Studies: HSI, VOR, LOC & Holding Patterns

This week I worked eight days straight to give others Christmas day off and me a four-day New Year’s weekend.  The multiple long work trips  also gave me an opportunity to dig into my instrument ground school course.  The intensity of the course is definitely ratcheted up a notch compared to my private pilot ground  school.  However I found it interesting and I’m getting into some of the things that I was wondering about and wanting to learn  while earning my pilot certificate,  not realizing that was part of the instrument rating.

Although at times I have found it frustrating. For example yesterday by the time I got to my hotel I wanted to throw the reference book in the garbage can!  I  thought it was just me that found the HSI  Instrument  confusing when you’re told to read the instrument and determine your proximity to the station.  The questions are presented  and phrased in several ways on the  instrument rating knowledge exam.  However after sleeping on it and going over it again this morning I was able to answer all the questions correctly though I still feel that I do not have 100% grasp On it.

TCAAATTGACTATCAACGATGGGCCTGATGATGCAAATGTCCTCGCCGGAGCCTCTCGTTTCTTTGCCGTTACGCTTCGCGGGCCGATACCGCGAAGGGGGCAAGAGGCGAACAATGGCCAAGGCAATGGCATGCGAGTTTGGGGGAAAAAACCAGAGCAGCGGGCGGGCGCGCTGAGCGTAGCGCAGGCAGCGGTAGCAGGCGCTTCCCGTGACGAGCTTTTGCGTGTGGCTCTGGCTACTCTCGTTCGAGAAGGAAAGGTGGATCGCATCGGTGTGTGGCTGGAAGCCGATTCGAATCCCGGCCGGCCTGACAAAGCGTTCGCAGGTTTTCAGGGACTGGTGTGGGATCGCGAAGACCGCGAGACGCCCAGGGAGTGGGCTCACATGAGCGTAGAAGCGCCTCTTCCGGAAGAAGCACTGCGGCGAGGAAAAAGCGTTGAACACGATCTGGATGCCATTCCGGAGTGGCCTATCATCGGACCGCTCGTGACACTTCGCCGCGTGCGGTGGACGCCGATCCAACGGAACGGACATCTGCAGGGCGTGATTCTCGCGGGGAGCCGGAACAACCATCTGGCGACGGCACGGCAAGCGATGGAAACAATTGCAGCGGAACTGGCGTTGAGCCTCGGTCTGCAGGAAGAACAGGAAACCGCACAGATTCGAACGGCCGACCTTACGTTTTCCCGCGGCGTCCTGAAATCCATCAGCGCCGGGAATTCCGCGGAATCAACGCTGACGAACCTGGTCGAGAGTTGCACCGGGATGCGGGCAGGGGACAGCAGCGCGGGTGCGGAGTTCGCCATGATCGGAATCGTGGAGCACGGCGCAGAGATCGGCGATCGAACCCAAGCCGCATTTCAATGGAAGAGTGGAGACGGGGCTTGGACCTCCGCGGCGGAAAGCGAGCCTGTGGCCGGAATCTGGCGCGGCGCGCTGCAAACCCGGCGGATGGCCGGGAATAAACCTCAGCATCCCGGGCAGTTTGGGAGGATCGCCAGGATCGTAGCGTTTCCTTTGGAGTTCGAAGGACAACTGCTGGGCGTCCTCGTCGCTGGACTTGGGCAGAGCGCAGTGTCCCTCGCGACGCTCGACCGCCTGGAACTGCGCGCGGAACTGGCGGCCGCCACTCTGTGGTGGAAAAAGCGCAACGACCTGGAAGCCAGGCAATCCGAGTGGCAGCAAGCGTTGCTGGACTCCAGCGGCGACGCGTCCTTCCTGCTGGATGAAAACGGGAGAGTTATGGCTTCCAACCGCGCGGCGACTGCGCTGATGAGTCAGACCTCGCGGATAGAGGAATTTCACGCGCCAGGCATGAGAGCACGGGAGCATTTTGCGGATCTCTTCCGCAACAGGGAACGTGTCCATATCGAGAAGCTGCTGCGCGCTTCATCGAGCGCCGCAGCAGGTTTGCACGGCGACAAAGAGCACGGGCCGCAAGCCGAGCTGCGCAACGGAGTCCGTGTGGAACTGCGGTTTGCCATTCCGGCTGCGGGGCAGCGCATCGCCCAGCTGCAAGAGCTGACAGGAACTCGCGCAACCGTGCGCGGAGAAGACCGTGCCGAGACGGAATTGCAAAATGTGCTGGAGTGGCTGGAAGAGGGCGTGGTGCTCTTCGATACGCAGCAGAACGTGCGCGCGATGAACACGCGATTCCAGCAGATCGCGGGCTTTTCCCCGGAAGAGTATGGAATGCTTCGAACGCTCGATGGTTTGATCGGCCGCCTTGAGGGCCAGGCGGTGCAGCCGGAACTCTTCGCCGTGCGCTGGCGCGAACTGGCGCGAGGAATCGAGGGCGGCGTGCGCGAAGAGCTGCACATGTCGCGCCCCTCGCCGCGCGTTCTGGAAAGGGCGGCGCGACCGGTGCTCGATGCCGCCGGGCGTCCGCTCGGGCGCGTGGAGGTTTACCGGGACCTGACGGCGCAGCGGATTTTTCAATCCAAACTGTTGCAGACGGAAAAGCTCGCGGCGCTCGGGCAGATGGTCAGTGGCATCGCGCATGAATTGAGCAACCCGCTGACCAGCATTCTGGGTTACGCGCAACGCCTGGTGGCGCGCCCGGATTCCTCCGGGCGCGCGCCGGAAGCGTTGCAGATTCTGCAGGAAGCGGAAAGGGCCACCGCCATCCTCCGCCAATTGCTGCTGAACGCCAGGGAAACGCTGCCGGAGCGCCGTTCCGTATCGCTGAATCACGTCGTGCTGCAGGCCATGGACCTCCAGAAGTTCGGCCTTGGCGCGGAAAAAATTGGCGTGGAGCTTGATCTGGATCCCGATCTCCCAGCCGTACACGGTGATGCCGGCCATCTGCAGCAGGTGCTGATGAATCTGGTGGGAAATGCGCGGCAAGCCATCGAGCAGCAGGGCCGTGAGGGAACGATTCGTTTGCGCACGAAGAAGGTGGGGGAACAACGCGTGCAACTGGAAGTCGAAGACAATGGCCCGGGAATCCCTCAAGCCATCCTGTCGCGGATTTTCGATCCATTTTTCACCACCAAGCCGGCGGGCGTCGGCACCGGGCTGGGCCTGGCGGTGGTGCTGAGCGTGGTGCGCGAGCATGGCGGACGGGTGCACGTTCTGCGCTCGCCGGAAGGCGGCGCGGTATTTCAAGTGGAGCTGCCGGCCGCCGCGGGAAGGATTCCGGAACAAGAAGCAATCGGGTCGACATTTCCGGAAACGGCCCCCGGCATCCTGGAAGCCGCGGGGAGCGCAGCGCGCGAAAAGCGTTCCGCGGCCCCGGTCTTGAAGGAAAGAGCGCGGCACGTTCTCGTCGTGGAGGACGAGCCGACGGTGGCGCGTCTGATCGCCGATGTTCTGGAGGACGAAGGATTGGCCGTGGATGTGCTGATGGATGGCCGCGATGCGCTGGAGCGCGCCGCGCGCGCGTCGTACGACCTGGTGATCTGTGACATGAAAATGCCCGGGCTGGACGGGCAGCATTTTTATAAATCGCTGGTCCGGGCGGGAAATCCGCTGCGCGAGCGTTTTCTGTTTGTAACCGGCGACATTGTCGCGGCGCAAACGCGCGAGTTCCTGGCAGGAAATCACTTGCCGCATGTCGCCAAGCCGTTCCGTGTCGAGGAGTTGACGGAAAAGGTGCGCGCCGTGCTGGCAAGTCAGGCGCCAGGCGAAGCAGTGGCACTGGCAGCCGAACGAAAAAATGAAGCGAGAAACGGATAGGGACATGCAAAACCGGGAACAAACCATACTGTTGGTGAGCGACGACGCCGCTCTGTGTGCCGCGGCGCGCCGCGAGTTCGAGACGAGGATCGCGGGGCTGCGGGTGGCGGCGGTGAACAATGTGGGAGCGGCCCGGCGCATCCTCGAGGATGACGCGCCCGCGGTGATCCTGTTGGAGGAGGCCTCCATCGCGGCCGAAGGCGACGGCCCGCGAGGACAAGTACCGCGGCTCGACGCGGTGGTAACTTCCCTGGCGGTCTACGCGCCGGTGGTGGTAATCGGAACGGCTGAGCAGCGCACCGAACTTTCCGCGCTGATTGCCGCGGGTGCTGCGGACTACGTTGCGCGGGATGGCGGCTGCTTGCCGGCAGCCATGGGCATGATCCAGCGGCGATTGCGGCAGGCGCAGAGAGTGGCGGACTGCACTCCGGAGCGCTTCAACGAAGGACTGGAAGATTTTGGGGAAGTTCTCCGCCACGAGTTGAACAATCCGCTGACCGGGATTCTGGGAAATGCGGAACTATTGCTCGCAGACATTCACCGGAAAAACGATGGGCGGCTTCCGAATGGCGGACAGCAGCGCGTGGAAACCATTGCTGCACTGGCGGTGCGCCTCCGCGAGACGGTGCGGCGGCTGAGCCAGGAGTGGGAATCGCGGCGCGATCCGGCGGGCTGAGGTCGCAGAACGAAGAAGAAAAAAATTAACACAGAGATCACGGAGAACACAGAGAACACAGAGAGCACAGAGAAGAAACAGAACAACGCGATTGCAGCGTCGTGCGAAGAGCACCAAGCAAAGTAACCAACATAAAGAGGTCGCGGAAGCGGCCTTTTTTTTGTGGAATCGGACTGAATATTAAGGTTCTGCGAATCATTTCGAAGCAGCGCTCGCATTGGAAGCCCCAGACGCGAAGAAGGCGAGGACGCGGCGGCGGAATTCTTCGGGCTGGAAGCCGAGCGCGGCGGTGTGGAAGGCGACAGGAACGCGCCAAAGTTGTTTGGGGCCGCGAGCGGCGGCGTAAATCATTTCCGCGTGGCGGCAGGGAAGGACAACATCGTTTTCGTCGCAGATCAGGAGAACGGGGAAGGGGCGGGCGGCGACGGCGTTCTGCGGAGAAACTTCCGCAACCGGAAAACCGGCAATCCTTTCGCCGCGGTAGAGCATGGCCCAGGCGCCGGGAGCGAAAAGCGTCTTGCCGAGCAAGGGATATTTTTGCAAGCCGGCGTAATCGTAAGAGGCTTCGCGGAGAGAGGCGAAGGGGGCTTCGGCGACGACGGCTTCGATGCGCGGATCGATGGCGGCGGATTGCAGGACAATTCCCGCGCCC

I don’t feel so bad after speaking with a few friends that have their instrument ratings and they said that the way that material is presented is confusing but when you’re actually sitting in the cockpit flying it makes sense.  One said that he just guesses at those questions on the exams.  Another said he could do it when he was studied up for the exam but he  probably couldn’t answer the questions today.

After that it was on to learning all about holding patterns.  Think back when to  your last flight to go on a vacation and  just prior to getting there you felt like the plane was just flying around in circles.  Well actually it was sort of; in reality it was flying in ovals called holding patterns. They are used when air traffic controllers need to create more space between planes or when the airport is too busy and they need to hold planes just outside that field until they can bring them in to land.  They are also part of an automatic procedure pilots use when they come in for a landing but for some reason abort the landing and have to go someplace else until air traffic controllers can bring them back in to land again.

I find it helpful to do one or two sections going over the  material real well then give it a couple days and go over it again.  But once again after asking around it appears I am not the only one that has to go over the material more than once.

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